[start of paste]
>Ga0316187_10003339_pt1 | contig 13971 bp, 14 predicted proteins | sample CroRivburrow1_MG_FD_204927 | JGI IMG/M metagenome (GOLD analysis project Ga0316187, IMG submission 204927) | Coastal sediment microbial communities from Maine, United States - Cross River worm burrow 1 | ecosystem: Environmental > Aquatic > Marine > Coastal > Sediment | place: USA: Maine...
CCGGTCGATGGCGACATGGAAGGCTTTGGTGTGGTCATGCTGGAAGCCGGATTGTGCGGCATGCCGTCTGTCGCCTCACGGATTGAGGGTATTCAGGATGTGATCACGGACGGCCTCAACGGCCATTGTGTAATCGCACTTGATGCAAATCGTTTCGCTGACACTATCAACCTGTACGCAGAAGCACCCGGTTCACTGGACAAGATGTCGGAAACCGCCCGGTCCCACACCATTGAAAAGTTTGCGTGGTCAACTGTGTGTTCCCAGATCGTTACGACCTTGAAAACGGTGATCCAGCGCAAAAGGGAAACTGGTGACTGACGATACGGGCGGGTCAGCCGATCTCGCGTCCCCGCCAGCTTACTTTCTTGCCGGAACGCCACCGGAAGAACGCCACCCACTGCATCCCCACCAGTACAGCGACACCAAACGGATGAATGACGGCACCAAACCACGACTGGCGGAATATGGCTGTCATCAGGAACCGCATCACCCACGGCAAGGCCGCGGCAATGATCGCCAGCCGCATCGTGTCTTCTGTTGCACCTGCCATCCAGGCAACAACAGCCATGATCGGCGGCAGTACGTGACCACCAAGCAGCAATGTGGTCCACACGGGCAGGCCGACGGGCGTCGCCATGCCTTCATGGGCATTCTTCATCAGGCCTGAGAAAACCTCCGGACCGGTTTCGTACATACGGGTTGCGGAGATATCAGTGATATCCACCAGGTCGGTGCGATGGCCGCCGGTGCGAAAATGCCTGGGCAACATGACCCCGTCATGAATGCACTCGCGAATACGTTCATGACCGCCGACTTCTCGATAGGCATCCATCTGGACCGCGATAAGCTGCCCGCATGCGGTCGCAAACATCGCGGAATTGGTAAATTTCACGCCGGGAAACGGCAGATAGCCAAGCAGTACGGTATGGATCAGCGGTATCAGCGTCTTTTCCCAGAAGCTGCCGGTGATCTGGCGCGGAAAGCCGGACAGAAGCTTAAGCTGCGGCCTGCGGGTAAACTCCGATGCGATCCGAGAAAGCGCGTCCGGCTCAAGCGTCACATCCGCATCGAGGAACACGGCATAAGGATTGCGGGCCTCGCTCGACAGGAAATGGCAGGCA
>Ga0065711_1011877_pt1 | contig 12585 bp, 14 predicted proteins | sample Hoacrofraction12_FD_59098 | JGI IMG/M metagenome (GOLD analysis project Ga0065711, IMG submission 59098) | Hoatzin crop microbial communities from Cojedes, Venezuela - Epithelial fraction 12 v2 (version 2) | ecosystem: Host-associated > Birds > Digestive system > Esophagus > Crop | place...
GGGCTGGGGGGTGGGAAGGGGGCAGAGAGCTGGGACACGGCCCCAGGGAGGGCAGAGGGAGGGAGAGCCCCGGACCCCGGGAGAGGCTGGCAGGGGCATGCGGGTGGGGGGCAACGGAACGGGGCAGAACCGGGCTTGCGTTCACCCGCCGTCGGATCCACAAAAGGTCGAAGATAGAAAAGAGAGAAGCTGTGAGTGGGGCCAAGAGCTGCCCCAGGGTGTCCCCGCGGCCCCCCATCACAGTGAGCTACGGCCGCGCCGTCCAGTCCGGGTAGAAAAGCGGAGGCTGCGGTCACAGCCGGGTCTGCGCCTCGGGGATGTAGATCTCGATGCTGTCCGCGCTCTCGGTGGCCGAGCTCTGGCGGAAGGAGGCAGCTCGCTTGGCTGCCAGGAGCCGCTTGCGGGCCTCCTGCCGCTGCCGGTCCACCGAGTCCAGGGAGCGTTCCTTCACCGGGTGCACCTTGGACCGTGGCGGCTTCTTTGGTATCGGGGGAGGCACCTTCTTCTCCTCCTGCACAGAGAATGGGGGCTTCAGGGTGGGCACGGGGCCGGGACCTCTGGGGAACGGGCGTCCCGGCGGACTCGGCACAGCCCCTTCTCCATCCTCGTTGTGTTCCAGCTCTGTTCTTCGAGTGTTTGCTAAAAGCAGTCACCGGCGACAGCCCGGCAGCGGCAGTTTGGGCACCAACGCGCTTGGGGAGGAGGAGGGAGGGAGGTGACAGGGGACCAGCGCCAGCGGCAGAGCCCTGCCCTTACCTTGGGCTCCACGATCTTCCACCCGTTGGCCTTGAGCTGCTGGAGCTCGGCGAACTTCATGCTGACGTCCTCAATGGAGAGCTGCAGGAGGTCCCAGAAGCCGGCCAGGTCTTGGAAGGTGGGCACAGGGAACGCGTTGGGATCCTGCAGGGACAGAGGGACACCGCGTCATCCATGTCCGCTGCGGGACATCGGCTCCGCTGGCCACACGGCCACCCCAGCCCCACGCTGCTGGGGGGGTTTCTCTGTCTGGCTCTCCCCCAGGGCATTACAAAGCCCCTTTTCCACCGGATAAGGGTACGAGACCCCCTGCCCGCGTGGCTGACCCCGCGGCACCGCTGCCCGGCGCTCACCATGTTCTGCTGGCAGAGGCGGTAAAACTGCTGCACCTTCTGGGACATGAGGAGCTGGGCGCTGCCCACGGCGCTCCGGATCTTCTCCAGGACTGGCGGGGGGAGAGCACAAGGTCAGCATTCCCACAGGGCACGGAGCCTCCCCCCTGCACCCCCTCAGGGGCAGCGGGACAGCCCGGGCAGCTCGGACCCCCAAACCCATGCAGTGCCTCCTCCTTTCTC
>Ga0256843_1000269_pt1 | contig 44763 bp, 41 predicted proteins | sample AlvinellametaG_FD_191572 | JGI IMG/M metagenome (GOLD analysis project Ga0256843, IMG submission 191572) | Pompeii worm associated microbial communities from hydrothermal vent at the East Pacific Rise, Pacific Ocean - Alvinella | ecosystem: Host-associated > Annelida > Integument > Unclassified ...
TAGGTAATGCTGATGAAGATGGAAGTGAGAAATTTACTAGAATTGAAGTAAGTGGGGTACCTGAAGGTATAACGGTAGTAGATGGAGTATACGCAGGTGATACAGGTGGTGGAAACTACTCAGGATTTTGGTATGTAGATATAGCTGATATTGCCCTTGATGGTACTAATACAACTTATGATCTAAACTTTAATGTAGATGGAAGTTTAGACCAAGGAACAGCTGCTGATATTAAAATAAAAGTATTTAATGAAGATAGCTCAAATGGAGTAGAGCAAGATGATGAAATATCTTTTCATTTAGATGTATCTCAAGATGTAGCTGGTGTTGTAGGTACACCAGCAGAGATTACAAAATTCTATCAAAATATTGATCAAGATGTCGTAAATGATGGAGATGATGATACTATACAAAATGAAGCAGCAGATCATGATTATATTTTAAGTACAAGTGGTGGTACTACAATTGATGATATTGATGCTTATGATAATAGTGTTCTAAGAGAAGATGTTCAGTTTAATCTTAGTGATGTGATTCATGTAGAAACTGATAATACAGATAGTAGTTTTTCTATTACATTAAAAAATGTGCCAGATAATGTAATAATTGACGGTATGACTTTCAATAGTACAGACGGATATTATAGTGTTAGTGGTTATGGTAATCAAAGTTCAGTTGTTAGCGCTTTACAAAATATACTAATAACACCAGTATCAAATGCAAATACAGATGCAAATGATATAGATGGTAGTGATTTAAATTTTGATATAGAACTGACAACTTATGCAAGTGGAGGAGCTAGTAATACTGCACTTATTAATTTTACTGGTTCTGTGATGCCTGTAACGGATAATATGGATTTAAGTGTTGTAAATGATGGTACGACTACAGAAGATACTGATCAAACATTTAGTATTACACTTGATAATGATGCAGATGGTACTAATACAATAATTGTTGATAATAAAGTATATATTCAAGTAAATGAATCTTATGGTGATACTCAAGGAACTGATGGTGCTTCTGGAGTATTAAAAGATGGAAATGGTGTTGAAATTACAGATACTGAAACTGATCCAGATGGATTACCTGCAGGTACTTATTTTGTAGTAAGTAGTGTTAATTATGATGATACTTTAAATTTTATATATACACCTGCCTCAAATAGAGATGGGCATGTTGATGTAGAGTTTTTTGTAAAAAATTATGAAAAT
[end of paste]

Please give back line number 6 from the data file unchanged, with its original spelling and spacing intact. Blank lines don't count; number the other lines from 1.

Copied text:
TAGGTAATGCTGATGAAGATGGAAGTGAGAAATTTACTAGAATTGAAGTAAGTGGGGTACCTGAAGGTATAACGGTAGTAGATGGAGTATACGCAGGTGATACAGGTGGTGGAAACTACTCAGGATTTTGGTATGTAGATATAGCTGATATTGCCCTTGATGGTACTAATACAACTTATGATCTAAACTTTAATGTAGATGGAAGTTTAGACCAAGGAACAGCTGCTGATATTAAAATAAAAGTATTTAATGAAGATAGCTCAAATGGAGTAGAGCAAGATGATGAAATATCTTTTCATTTAGATGTATCTCAAGATGTAGCTGGTGTTGTAGGTACACCAGCAGAGATTACAAAATTCTATCAAAATATTGATCAAGATGTCGTAAATGATGGAGATGATGATACTATACAAAATGAAGCAGCAGATCATGATTATATTTTAAGTACAAGTGGTGGTACTACAATTGATGATATTGATGCTTATGATAATAGTGTTCTAAGAGAAGATGTTCAGTTTAATCTTAGTGATGTGATTCATGTAGAAACTGATAATACAGATAGTAGTTTTTCTATTACATTAAAAAATGTGCCAGATAATGTAATAATTGACGGTATGACTTTCAATAGTACAGACGGATATTATAGTGTTAGTGGTTATGGTAATCAAAGTTCAGTTGTTAGCGCTTTACAAAATATACTAATAACACCAGTATCAAATGCAAATACAGATGCAAATGATATAGATGGTAGTGATTTAAATTTTGATATAGAACTGACAACTTATGCAAGTGGAGGAGCTAGTAATACTGCACTTATTAATTTTACTGGTTCTGTGATGCCTGTAACGGATAATATGGATTTAAGTGTTGTAAATGATGGTACGACTACAGAAGATACTGATCAAACATTTAGTATTACACTTGATAATGATGCAGATGGTACTAATACAATAATTGTTGATAATAAAGTATATATTCAAGTAAATGAATCTTATGGTGATACTCAAGGAACTGATGGTGCTTCTGGAGTATTAAAAGATGGAAATGGTGTTGAAATTACAGATACTGAAACTGATCCAGATGGATTACCTGCAGGTACTTATTTTGTAGTAAGTAGTGTTAATTATGATGATACTTTAAATTTTATATATACACCTGCCTCAAATAGAGATGGGCATGTTGATGTAGAGTTTTTTGTAAAAAATTATGAAAAT